Bioengineered System Computational Modeling: Designing A Way of Improving Bioreactors
News Release — LOGAN, UTAH, May 30, 2017 — Researchers from the Biological Engineering, Computer Science, and Biology departments have come together to design more efficient cellular factory models that address some of the issues that current systems have with nutrient delivery and waste removal.
For the last couple of decades, researchers have been developing the field of biopharmaceuticals using biological systems to create products for pharmaceutical needs. These developments have allowed biological engineers and scientists to create life-saving products like penicillin and insulin. Although the field's developments have been extremely effective at creating useful medical products, current bioreactor models are not very efficient and are often limited by nutrient delivery, waste removal, and product extraction.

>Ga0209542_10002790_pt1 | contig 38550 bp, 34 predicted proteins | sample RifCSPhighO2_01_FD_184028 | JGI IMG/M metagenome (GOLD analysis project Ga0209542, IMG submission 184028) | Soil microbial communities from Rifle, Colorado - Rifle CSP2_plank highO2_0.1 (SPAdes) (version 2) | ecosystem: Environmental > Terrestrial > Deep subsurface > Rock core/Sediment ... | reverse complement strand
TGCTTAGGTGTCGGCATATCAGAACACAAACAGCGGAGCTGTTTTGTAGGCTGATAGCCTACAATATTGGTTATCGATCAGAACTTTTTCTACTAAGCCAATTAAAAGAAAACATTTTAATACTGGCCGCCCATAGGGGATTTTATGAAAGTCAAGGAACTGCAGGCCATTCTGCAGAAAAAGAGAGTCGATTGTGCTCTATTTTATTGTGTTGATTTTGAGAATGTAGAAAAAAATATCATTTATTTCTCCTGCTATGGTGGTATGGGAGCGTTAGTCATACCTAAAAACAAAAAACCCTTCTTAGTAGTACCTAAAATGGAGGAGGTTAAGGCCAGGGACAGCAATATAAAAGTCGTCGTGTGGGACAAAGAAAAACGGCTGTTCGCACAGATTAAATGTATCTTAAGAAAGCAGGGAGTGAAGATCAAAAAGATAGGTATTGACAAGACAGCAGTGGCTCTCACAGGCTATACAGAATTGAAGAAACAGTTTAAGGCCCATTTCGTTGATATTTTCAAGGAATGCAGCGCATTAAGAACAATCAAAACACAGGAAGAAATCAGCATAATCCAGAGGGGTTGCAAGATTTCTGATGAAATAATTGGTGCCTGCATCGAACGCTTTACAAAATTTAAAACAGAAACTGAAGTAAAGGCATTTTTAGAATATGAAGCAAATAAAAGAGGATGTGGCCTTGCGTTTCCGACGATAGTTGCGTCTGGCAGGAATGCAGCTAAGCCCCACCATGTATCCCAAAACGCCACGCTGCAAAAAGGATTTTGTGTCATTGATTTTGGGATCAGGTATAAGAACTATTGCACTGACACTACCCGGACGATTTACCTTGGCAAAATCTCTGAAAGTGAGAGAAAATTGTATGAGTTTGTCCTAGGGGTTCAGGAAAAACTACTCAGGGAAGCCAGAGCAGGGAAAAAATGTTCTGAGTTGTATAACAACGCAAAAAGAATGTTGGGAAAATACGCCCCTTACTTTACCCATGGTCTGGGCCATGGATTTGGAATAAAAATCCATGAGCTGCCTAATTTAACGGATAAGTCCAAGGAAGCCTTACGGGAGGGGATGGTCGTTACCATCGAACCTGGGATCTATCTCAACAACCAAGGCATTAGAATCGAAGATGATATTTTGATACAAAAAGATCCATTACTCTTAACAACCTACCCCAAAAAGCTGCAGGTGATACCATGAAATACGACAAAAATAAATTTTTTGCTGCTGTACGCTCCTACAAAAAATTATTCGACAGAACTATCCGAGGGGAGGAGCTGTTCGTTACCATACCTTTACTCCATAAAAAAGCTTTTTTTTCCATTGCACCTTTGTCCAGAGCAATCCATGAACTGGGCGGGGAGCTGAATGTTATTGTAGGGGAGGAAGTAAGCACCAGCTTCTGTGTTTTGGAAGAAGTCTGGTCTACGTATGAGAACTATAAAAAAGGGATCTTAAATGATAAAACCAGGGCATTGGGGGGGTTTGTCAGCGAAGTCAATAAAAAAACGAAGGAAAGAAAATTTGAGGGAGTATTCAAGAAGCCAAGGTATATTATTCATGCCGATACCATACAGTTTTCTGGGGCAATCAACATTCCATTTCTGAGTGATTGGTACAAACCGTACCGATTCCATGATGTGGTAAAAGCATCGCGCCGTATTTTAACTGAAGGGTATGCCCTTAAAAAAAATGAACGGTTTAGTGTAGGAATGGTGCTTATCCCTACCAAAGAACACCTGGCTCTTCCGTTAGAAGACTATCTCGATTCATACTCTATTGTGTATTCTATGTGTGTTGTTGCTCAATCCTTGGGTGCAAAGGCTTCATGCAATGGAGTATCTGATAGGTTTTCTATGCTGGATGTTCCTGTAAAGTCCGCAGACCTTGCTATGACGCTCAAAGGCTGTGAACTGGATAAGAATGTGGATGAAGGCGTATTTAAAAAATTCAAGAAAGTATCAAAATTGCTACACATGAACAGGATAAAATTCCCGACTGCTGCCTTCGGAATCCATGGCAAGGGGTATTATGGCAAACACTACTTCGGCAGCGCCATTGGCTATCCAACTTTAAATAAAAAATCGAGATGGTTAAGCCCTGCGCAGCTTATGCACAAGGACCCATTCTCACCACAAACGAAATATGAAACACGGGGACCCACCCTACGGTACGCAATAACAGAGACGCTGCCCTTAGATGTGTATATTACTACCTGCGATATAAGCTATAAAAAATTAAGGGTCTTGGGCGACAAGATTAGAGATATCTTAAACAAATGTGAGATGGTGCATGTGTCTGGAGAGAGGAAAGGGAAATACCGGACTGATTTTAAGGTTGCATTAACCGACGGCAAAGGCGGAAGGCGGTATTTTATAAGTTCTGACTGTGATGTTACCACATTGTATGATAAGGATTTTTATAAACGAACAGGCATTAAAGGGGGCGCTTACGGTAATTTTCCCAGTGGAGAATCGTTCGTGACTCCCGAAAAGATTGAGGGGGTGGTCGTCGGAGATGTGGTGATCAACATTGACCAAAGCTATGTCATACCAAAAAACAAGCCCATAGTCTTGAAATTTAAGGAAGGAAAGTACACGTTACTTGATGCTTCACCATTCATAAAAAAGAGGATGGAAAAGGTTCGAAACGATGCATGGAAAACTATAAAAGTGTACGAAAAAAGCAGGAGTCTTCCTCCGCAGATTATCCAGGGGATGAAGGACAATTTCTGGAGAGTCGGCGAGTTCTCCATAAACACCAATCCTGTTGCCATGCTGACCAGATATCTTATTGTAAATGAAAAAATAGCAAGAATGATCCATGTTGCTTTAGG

In an effort to increase the productivity of cellular factories, researchers from Utah State University's biological engineering department, computer science department, and biology department collaborated to design a computer-simulated system that would utilize endothelial-like cells' ability to self-organize into vascular networks to increase the rate of nutrient delivery to producer cells and remove waste products.
Dr. Elizabeth Vargis and PhD student Anna Doloman made up the research correspondents from the biological engineering department at Utah State University. The team's findings were published in the journal Frontiers in Bioengineering and Biotechnology on April 28. Their findings have demonstrated that utilizing vascularized cell factories could lead to significant increases in the productivity of bioreactor designs.